4 Omar Abu Shallal: 38 Days of Hunger Strike to Protest Administrative Detention.

On 05.03.2012, administrative detainee Omar Abu Shallal, 54 years old from Nablus, started an open-ended hunger strike to protest administrative detention. His health deteriorated rapidly and he is currently in Ramleh prison “hospital”.

5 Ahmad Nabhan Saqer: 28 Days of Hunger Strike to Protest Administrative Detention.
On 18.03.2012, administrative detainee Ahmad Nabhan Saqer, 47 years old from Askar RC, Nablus, started an open-ended hunger strike in protest of the arbitrary so-called administrative detention. He is longest serving administrative detainee and has been locked up behind Zionist bars without charge or trial since 28.11.2008. Saqer is currently held captive in Shatta prison. His current administrative detention ends on 24.04.2012, and he threatens to stop drinking water in case his administrative detention is renewed for the 14th time. Saqer lost 17 kg due to the hunger strike and he suffers from heart problems and pain in the limbs.

At-Taj © google

6 Mohammad At-Taj: 27 Days of Hunger Strike to Demand Recognition as POW.
Palestinian prisoner Mohammad At-Taj, 44 years old from Toubas, is on his 27th day of hunger strike. He started an open-ended hunger strike to demand Israeli prison authority treat him as Prisoner of War (POW). At-Taj was sentenced to 18 years in Israeli captivity. He has been in isolation in Majiddo prison since his hunger strike, before recently being transferred to Shatta prison, where he continues his hunger strike.
7 Faris An-Natour: 24 Days of Hunger Strike to Protest Administrative Detention.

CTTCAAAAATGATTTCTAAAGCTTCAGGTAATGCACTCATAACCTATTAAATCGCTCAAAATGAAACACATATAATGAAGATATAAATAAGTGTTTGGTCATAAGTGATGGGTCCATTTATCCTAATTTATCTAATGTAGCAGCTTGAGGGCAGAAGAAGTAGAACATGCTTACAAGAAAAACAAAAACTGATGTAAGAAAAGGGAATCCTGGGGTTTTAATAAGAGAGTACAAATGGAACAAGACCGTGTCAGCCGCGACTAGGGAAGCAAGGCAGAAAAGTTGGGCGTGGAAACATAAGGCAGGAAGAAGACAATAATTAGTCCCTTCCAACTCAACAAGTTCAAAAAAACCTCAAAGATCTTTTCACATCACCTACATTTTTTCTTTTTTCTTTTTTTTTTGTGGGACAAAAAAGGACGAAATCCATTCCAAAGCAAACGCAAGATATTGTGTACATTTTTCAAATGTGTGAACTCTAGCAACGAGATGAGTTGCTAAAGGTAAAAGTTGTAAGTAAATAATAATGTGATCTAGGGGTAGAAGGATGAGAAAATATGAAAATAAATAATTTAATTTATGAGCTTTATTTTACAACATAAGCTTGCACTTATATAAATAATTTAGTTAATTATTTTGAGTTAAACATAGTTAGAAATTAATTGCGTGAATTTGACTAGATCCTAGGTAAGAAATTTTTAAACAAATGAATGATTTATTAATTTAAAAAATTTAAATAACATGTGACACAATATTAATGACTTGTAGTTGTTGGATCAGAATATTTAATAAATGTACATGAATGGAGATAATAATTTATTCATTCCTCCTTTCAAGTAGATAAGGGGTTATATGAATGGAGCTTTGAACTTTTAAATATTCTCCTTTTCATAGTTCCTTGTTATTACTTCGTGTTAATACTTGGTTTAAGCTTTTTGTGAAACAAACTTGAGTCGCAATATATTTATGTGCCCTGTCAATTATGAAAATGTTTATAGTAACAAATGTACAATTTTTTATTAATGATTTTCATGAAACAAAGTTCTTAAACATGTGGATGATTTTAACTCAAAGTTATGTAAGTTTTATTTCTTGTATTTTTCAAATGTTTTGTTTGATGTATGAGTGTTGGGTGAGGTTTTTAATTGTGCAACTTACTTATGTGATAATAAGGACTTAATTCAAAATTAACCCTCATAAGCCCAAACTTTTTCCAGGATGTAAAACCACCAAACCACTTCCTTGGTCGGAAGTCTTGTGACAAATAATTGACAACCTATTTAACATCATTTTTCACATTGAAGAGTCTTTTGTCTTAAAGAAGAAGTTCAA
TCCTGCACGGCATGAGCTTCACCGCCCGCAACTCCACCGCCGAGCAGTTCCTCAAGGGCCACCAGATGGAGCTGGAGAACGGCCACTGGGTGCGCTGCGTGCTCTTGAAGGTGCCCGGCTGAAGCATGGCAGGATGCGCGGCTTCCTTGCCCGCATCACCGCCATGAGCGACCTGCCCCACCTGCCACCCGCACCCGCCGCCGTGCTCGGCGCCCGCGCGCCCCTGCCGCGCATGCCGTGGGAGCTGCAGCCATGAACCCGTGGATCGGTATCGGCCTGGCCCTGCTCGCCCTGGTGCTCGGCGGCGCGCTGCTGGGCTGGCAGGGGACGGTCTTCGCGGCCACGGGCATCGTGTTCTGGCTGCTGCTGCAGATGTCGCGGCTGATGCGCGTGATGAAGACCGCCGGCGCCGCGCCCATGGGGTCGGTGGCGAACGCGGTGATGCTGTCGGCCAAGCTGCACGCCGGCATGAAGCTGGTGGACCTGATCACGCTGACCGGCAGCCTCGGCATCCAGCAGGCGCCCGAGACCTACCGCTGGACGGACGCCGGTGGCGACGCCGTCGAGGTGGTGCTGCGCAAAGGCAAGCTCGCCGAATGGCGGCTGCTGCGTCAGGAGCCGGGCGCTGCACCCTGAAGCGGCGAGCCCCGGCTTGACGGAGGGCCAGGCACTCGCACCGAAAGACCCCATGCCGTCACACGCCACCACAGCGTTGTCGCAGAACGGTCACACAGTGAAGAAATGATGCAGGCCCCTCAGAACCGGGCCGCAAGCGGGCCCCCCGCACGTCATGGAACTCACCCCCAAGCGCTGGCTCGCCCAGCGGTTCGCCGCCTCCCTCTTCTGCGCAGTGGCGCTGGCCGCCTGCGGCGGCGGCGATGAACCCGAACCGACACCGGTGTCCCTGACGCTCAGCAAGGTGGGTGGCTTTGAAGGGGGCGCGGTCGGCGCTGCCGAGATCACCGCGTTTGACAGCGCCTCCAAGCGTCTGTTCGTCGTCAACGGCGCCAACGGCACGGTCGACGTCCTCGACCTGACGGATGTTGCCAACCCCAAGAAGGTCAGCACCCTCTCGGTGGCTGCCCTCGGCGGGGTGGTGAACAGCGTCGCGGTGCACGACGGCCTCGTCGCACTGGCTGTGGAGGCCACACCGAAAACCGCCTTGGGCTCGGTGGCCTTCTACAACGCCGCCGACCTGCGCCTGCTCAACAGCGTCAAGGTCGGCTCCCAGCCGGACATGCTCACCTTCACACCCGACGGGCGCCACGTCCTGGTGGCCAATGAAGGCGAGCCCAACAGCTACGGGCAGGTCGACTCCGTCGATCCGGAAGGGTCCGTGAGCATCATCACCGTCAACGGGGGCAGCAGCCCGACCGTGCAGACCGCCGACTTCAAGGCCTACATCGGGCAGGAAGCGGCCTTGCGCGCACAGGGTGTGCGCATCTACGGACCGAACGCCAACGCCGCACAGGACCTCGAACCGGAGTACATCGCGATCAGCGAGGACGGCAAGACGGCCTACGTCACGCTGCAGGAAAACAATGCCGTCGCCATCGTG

Administrative detainee Faris An-Natour, from Nablus, has been on an open-ended hunger strike since 24 days in protest of the arbitrary so-called administrative detention. He is currently held captive in isolation cells in Al- Jalameh prison.
8 Ja’far Izz Iddin: 23 Days of Hunger Strike to Protest Administrative Detention.
Ja’far Izz Iddin © google images
On 22.03.2012, administrative detainee Ja’far Izz Iddin, 41 years old from Arraba, Jenin, started an open-ended hunger strike to protest the arbitrary so-called administrative detention. Izz Iddin suffers from severe headache, low blood pressure and low sugar levels and pain in the limbs and kidney and he lost 11 kg. Despite isolation in Al-Jalameh and his deteriorating health, Izz Iddin told his lawyer: “I will not be broken or defeated… either freedom and victory or martyrdom”. For refusing to break his hunger strike, Izz Iddin was punished with a fine of 1500 NIS and deprived of family visits. In protest, he decided to stop drinking water. More recently, his lawyer was prevented from seeing him.
Izz Iddin was kidnapped from his home on 21.03.2012 at 3 am, handcuffed, blindfolded and dragged half naked to Dotan illegal Zionist colony and left in the cold from 4 am till 9 am, before being transferred to Majiddo prison. Next day he was ordered into administrative detention. According to latest reports, Izz Iddin was transferred to Ramleh prison “hospital” after his health deteriorated rapidly.
9 Oday Daraghmeh: 21 Days of Hunger Strike to Protest Administrative Detention.
Administrative detainee Oday Daraghmeh, from Toubas, is on his 21st day of hunger strike to protest the arbitrary so-called administrative detention. He is currently held captive in Al-Jalameh prison.
Abdallah Al-Barghouthi © google images
10 Abdallah Barghouthi: 1 Day of Hunger Strike to Protest the Policy of Isolation.